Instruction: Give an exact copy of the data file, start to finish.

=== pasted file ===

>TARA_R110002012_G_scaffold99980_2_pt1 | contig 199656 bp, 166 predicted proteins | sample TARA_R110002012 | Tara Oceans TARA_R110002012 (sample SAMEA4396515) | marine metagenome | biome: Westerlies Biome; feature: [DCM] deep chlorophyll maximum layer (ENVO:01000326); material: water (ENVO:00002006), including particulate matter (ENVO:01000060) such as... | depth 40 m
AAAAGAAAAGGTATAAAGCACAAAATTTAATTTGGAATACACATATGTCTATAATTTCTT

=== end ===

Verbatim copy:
>TARA_R110002012_G_scaffold99980_2_pt1 | contig 199656 bp, 166 predicted proteins | sample TARA_R110002012 | Tara Oceans TARA_R110002012 (sample SAMEA4396515) | marine metagenome | biome: Westerlies Biome; feature: [DCM] deep chlorophyll maximum layer (ENVO:01000326); material: water (ENVO:00002006), including particulate matter (ENVO:01000060) such as... | depth 40 m
AAAAGAAAAGGTATAAAGCACAAAATTTAATTTGGAATACACATATGTCTATAATTTCTT